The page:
Friday, February 24, 2006

06.09 The Forever War by Joe Haldeman

Forever_War

The Forever War by Joe Haldeman
Paperback, 1974



The Forever War is a slim little sci-fi novel that I have known of for many years but never read. This story might be classed as one of the earliest examples of the genre of military sci-fi something along the lines of Heinlein's Starship Troopers.

The discovery of "collapsars" (basically wormholes) has allowed humanity to achieve interstellar travel. Initially, however, several of the exploratory ships disappear and the subsequent discovery of an alien species, the Taurans, sparks an interstellar war.

William Mandella has been drafted into the space army because he has a background in physics. Because the Taurans are completely unknown, the army has recruited people with a diverse array of skills (luck, languages, empathy, etc.) in the hopes of fielding a victorious cadre. The story tracks Mandella's training and first chaotic encounters with the Taurans.

Through pure chance he manages to survive the first few encounters and is allowed to retire back to Earth. Unfortunately, the effects of time dialation via his travels means the world has moved ahead decades in only a short subjective time. In fact, he is so unable to deal with the new realities of a strange time that he re-ups back into the army. As he ships from battle to battle, the war continues across centuries, and time dilation takes them through a new cultural upheaval on every trip. Hence, the forever war.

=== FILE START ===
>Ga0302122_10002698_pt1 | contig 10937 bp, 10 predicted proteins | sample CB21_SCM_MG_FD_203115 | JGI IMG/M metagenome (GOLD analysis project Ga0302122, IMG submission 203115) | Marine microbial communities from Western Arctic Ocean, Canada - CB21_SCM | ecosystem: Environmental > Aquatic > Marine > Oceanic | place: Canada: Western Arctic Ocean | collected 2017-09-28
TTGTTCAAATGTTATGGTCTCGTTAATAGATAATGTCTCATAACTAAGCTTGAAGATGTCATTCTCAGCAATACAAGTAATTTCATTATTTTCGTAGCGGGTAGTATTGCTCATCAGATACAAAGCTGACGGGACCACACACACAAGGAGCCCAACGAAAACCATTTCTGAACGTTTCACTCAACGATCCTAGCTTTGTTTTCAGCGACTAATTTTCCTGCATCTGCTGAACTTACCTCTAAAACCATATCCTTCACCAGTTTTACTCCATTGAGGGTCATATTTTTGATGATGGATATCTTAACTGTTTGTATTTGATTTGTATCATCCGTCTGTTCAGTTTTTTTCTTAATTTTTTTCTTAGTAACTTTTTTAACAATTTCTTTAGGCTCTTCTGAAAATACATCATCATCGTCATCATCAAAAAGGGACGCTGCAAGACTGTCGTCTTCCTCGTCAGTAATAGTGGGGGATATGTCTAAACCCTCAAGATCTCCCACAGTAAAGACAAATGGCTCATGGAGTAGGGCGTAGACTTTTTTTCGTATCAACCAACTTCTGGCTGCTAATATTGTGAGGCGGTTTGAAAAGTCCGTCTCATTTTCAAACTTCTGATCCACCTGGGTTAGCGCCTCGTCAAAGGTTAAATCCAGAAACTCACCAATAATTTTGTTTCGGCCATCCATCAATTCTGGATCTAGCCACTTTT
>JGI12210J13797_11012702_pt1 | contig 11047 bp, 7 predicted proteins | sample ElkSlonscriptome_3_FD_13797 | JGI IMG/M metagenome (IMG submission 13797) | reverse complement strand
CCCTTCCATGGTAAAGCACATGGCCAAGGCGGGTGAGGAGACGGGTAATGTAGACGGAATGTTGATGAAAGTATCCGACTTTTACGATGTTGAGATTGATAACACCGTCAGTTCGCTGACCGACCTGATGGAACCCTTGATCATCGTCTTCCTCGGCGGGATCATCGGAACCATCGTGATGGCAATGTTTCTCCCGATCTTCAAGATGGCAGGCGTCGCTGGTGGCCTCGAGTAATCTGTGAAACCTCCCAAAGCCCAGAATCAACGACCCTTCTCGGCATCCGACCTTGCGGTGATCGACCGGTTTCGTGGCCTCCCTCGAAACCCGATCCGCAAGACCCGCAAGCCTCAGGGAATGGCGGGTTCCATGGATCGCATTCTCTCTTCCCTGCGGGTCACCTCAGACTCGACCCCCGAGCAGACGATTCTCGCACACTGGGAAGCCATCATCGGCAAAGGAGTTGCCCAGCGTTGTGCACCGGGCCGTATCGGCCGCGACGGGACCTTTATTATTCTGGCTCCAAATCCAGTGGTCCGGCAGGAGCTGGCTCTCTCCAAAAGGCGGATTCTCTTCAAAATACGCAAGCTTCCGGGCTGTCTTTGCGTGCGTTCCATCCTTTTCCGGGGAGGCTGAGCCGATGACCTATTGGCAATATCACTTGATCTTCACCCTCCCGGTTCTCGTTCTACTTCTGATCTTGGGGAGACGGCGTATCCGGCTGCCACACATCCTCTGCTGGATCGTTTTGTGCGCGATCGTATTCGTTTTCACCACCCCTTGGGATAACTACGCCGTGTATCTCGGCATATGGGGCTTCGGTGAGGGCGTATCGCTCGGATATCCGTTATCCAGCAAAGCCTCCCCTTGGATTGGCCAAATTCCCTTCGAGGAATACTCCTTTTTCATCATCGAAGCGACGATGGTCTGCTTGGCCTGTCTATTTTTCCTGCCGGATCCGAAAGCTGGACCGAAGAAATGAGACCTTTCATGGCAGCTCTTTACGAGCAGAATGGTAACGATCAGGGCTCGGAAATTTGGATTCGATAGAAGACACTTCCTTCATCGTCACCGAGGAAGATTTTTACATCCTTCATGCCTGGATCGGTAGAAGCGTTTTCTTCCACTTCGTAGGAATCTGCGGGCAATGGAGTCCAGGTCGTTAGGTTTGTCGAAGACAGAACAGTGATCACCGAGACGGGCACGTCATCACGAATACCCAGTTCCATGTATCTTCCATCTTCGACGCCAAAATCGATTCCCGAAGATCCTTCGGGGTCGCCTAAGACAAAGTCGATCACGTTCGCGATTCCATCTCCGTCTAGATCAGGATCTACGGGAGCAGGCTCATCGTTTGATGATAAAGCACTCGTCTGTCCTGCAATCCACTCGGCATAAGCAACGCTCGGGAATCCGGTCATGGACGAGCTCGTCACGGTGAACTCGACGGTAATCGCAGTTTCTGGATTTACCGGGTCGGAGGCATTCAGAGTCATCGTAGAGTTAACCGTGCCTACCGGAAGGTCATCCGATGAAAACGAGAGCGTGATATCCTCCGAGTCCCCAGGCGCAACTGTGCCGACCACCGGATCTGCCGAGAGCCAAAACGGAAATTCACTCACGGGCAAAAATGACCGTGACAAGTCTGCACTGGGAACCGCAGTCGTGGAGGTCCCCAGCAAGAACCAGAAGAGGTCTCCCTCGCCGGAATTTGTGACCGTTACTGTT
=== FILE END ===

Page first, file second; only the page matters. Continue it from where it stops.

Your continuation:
This was a great book. Read as a straight up sci-fi, it comes across as a bit cliche which often happens with older genre books. The ideas are pretty fantastic as are descriptions of the aliens and the crazy encounters.

Where the book really rises to another level (Hugo and Nebula award winner) is when you look at the allegorical aspects. This was Joe Haldeman's second novel after returning from Vietnam where he was a combat engineer. His descriptions of both the battle situations and the alienation of returning home are sparse and powerful.

Definitely a excellent book to add to the list this year.

5 comments:

Keepers 2 said...

Jarrett here.

Great review. I definitely wll add this to my list - the time dilation sounds cool, and I'd like to see how the author creates the conflcit in the character.

Cool.

Olman Feelyus said...

I liked the way the author conceived of the changes in society. They were pretty radical (think of changes in sexuality in a couple hundred years from now) and really gave you the feeling of how alienated the soldier would be. I always find Rip Van Winkle idea disturbing. Seems so lonely!

Olman Feelyus said...

You know it just dawned on me the connection between Haldeman's own Vietnam war experience and this book. He must have come home and felt a similar disconnection with the social changes that had happened while he was away. That must be weird.

Lantzvillager said...

Yes, I think thats why it really resonated for many people in the mid-70s.

They have just rereleased all his memoirs of his time in Vietnam, called "War Stories". It looks like something I would like to read.

Mustapha Mond said...

My dad gave me the Forever War years ago, and I sat down and read it pretty much straight through. (It took two nights, but only because I had to force myself to get to sleep for school the next day.)

Anyone who hasn't read it, has to make it a top reading priority. The story is gripping on so many levels. POSSIBLE SPOILER: What got me the most was when he falls in love with that lady while they're in rehab and then what he goes through when she ships out again, and then what they do so they can be together when he gets back from the final battle. Their romance is only a small part of the story, IIRC, but it really resonated with me.

Man, it's time for me to give FW another read. Been too long!